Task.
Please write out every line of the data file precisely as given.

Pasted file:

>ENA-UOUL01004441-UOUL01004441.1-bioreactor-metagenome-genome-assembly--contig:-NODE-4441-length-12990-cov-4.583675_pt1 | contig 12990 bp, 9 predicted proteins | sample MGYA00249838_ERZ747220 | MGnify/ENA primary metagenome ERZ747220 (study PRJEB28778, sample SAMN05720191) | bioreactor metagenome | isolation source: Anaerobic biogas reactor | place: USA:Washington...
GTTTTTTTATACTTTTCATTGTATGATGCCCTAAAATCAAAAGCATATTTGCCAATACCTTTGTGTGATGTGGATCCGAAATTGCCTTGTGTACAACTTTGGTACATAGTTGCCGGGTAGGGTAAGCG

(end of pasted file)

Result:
>ENA-UOUL01004441-UOUL01004441.1-bioreactor-metagenome-genome-assembly--contig:-NODE-4441-length-12990-cov-4.583675_pt1 | contig 12990 bp, 9 predicted proteins | sample MGYA00249838_ERZ747220 | MGnify/ENA primary metagenome ERZ747220 (study PRJEB28778, sample SAMN05720191) | bioreactor metagenome | isolation source: Anaerobic biogas reactor | place: USA:Washington...
GTTTTTTTATACTTTTCATTGTATGATGCCCTAAAATCAAAAGCATATTTGCCAATACCTTTGTGTGATGTGGATCCGAAATTGCCTTGTGTACAACTTTGGTACATAGTTGCCGGGTAGGGTAAGCG